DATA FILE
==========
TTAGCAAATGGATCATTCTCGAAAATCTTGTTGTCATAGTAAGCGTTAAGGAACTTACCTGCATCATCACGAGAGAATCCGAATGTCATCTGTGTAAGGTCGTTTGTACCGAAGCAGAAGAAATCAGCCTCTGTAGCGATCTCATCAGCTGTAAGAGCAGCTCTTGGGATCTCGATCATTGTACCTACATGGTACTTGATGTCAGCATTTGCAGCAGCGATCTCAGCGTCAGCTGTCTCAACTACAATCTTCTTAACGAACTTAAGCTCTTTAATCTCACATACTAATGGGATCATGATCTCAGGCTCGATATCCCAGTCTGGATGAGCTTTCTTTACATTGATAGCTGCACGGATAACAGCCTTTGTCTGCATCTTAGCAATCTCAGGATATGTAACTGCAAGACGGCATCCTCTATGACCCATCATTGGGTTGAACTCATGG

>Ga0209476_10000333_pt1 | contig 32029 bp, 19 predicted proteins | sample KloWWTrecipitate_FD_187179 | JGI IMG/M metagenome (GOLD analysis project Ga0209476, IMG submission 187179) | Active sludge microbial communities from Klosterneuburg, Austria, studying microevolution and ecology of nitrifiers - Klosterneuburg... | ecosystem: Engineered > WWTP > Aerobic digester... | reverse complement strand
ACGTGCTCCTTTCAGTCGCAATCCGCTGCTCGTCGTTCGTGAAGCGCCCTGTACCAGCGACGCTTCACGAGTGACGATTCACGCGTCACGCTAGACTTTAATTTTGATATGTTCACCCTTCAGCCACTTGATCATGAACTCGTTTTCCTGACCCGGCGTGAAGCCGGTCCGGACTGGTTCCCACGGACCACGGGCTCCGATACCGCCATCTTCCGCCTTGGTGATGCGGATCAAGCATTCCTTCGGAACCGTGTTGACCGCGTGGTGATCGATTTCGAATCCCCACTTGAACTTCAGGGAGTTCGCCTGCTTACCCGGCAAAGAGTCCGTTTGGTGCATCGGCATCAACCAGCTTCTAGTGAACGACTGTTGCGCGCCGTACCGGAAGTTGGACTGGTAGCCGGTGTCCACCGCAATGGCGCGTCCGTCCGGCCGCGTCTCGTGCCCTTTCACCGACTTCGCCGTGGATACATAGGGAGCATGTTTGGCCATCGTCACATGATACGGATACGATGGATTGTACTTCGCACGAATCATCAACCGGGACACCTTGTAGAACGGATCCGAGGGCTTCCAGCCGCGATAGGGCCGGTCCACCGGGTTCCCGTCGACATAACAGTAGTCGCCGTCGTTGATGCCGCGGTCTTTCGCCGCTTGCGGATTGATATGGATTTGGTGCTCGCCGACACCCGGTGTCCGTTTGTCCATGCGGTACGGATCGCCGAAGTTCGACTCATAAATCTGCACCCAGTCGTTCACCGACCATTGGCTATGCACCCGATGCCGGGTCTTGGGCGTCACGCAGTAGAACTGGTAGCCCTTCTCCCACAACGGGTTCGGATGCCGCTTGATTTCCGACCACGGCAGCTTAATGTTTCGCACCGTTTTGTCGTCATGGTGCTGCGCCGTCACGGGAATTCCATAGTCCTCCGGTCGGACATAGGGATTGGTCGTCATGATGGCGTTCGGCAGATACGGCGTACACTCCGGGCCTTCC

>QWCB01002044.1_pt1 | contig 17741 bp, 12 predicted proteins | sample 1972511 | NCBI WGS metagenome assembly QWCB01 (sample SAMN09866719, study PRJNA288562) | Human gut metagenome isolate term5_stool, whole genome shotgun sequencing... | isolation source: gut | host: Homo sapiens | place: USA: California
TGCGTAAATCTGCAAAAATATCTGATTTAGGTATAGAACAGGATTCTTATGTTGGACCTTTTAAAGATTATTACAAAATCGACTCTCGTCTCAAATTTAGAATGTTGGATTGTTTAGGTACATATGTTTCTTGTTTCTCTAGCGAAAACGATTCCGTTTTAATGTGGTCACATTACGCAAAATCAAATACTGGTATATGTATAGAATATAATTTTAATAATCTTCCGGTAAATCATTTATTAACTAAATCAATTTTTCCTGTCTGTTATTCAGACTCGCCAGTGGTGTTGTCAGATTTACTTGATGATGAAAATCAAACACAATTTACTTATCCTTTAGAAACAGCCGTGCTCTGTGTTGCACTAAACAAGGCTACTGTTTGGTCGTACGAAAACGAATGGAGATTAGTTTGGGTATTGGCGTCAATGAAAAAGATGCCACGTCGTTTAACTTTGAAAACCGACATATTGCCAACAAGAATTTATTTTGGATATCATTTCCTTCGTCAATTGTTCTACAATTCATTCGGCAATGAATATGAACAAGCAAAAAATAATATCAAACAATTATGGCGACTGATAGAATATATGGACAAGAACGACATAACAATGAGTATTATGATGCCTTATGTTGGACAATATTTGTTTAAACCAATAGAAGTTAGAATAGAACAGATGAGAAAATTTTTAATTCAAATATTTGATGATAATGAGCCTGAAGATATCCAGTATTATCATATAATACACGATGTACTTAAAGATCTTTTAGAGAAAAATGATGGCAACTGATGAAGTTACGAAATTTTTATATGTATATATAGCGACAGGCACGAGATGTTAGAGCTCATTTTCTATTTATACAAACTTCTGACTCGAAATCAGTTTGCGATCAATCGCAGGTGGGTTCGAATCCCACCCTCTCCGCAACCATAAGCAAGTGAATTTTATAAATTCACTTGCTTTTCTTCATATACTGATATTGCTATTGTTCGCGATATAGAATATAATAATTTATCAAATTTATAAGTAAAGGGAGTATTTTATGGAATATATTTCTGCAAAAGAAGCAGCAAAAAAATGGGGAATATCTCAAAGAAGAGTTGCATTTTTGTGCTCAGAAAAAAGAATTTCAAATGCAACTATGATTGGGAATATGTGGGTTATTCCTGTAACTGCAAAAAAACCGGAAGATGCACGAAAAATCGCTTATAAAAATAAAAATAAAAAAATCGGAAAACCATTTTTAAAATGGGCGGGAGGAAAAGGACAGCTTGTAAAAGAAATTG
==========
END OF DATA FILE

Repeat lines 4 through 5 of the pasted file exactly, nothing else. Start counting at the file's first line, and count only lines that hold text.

>QWCB01002044.1_pt1 | contig 17741 bp, 12 predicted proteins | sample 1972511 | NCBI WGS metagenome assembly QWCB01 (sample SAMN09866719, study PRJNA288562) | Human gut metagenome isolate term5_stool, whole genome shotgun sequencing... | isolation source: gut | host: Homo sapiens | place: USA: California
TGCGTAAATCTGCAAAAATATCTGATTTAGGTATAGAACAGGATTCTTATGTTGGACCTTTTAAAGATTATTACAAAATCGACTCTCGTCTCAAATTTAGAATGTTGGATTGTTTAGGTACATATGTTTCTTGTTTCTCTAGCGAAAACGATTCCGTTTTAATGTGGTCACATTACGCAAAATCAAATACTGGTATATGTATAGAATATAATTTTAATAATCTTCCGGTAAATCATTTATTAACTAAATCAATTTTTCCTGTCTGTTATTCAGACTCGCCAGTGGTGTTGTCAGATTTACTTGATGATGAAAATCAAACACAATTTACTTATCCTTTAGAAACAGCCGTGCTCTGTGTTGCACTAAACAAGGCTACTGTTTGGTCGTACGAAAACGAATGGAGATTAGTTTGGGTATTGGCGTCAATGAAAAAGATGCCACGTCGTTTAACTTTGAAAACCGACATATTGCCAACAAGAATTTATTTTGGATATCATTTCCTTCGTCAATTGTTCTACAATTCATTCGGCAATGAATATGAACAAGCAAAAAATAATATCAAACAATTATGGCGACTGATAGAATATATGGACAAGAACGACATAACAATGAGTATTATGATGCCTTATGTTGGACAATATTTGTTTAAACCAATAGAAGTTAGAATAGAACAGATGAGAAAATTTTTAATTCAAATATTTGATGATAATGAGCCTGAAGATATCCAGTATTATCATATAATACACGATGTACTTAAAGATCTTTTAGAGAAAAATGATGGCAACTGATGAAGTTACGAAATTTTTATATGTATATATAGCGACAGGCACGAGATGTTAGAGCTCATTTTCTATTTATACAAACTTCTGACTCGAAATCAGTTTGCGATCAATCGCAGGTGGGTTCGAATCCCACCCTCTCCGCAACCATAAGCAAGTGAATTTTATAAATTCACTTGCTTTTCTTCATATACTGATATTGCTATTGTTCGCGATATAGAATATAATAATTTATCAAATTTATAAGTAAAGGGAGTATTTTATGGAATATATTTCTGCAAAAGAAGCAGCAAAAAAATGGGGAATATCTCAAAGAAGAGTTGCATTTTTGTGCTCAGAAAAAAGAATTTCAAATGCAACTATGATTGGGAATATGTGGGTTATTCCTGTAACTGCAAAAAAACCGGAAGATGCACGAAAAATCGCTTATAAAAATAAAAATAAAAAAATCGGAAAACCATTTTTAAAATGGGCGGGAGGAAAAGGACAGCTTGTAAAAGAAATTG